Why has the Government changed the commercial property ‘use class’ system in England?

On 1st September 2020 the Government implemented significant changes to the “use classes” system in England, introducing new Town and Country Planning (Use Classes) Regulations which amend (rather than replace) the main 1987 regulations.

The main aim of this change is to allow businesses greater flexibility in their use of commercial premises, and to enable buildings on high streets and in town centres to be easily repurposed without the need for planning permission. The traditional high street has struggled in recent years, and the COVID-19 pandemic has exacerbated the situation. These changes allow businesses more freedom to diversify or switch to more profitable business models.

What are the changes?

The Regulations introduced three new use classes:

  • Use Class E – Commercial business and service
  • Use Class F1 – Learning and non-residential
  • Use Class F2 – Local community

The key thing to note is that planning permission is not required for change of use within the same use class.

The most notable change is the introduction of Use Class E, as a wide variety of uses are now included in this class. It also includes a new concept of “part use”, allowing an occupier to change use of part of a property to another use within Class E, such as adding a café to a shop, without planning permission.

Businesses which now fall under Use Class E include:

  • Retail (formerly class A1)
  • Restaurants (formerly class A3)
  • Financial, professional or commercial services (formerly class A2)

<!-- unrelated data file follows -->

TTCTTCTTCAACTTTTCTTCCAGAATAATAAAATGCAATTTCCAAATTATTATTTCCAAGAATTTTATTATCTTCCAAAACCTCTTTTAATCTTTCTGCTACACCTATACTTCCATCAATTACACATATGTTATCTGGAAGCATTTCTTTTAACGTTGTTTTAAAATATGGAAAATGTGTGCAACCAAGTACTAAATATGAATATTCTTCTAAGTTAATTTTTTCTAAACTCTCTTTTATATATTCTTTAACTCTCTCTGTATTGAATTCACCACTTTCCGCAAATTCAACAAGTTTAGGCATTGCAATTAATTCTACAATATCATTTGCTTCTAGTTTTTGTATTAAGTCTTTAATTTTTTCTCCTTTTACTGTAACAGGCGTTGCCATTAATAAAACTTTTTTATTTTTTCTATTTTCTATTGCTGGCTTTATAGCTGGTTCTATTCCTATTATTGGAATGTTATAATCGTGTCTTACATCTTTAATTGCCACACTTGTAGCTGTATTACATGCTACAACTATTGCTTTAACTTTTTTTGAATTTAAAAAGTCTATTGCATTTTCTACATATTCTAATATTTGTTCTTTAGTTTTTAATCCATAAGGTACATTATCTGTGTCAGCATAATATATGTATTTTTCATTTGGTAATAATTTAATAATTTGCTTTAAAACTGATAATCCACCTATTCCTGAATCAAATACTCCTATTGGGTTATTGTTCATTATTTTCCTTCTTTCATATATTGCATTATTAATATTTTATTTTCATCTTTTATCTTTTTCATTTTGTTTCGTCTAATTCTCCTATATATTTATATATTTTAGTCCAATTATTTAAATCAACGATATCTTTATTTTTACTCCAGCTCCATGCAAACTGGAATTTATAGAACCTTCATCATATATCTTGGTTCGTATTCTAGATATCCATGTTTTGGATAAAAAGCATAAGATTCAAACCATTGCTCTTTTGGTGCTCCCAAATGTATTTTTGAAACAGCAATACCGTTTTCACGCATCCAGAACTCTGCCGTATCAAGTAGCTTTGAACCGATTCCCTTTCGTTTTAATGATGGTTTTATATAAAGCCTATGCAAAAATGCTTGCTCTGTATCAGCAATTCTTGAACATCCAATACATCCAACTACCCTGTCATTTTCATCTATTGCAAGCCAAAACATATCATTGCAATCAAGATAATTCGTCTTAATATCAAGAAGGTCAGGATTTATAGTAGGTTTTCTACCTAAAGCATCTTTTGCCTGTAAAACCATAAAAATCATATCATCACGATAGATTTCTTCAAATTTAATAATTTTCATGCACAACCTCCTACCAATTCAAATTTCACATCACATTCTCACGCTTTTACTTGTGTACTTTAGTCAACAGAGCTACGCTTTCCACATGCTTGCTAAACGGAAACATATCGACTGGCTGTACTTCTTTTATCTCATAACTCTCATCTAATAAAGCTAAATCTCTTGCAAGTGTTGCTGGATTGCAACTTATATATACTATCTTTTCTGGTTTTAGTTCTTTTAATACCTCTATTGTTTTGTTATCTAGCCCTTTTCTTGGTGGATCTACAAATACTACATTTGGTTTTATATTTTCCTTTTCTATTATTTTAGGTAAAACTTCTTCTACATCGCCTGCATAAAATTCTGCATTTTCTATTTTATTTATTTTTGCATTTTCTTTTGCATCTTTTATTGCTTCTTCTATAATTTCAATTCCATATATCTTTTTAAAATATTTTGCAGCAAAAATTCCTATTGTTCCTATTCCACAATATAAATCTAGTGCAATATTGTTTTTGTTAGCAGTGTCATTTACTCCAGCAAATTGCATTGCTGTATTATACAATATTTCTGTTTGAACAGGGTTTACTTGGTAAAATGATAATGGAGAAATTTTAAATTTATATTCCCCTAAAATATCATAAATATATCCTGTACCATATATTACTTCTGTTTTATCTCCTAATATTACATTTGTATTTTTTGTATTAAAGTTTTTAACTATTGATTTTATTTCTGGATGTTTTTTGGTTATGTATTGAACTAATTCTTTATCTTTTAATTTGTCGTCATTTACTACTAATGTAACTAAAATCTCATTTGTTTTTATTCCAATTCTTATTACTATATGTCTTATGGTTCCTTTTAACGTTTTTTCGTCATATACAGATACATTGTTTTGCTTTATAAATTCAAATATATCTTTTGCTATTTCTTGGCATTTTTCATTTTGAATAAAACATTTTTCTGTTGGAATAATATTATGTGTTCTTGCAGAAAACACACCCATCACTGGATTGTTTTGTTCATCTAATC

• Indoor sport, recreation or fitness (formerly class D2)
  • Publicly available medical or health services (formerly class D1)
  • Crèches and nurseries (formerly class D1)
  • Offices (formerly class B1)
  • Research and development (formerly class B1)
  • Industrial processes (which can be carried out without disturbance to neighbours) (formerly class B1)

Use Class F

The new Use Class F1 (learning and non-residential institutions) includes education, art displays, museums, libraries, public halls, places of worship and law courts.

The new Use Class F2 (Local community class) combines local shops (under 280 square metres and located at least 1km from any commercial retail), community halls, outdoor leisure or sport venues, skating rinks and swimming pools.

 Sui Generis

Several uses have not been incorporated into the new use classes and instead termed  “sui generis” (Latin for “in a class by itself”). Sui generis uses cannot be changed without planning permission. Examples include theatres, casinos, drinking establishments, hot food takeaways, cinemas, concert halls and scrapyards.  The Regulations have expanded this list significantly.

How does this affect tenants and landlords?

Although these changes will be welcomed by most tenants, there are a few things to remember. Check your lease before presuming you are able to change the use of your premises. Although planning permission may not be required for a change of use, your landlord’s consent might be. In addition, planning permission will still be required for any building work required to change the use of the premises.

Some businesses will find the new regulations are more restrictive than previously (such as a hot food takeaway or a pub).  By way of example, introducing a restaurant into a pub now requires planning permission.

For landlords, these changes may be concerning. Existing leases could suddenly now permit a much wider range of uses than originally envisaged. It is worth seeking legal advice to ensure your future leases are drawn up in such a way to allow only uses with which you are comfortable.

If you are a tenant or landlord and have any questions relating to the changes in use class, or any other commercial property topic, contact FSM Solicitors’ Commercial Property expert Jonathan Watts on 01249 454804 or jonathanwatts@fsmsolicitors.co.uk.

The contents of this article are for the purposes of general awareness only. They do not constitute legal or professional advice. The law may have changed since this article was published. Readers should not act on the basis of the information included and should take appropriate professional advice upon their own particular circumstances.

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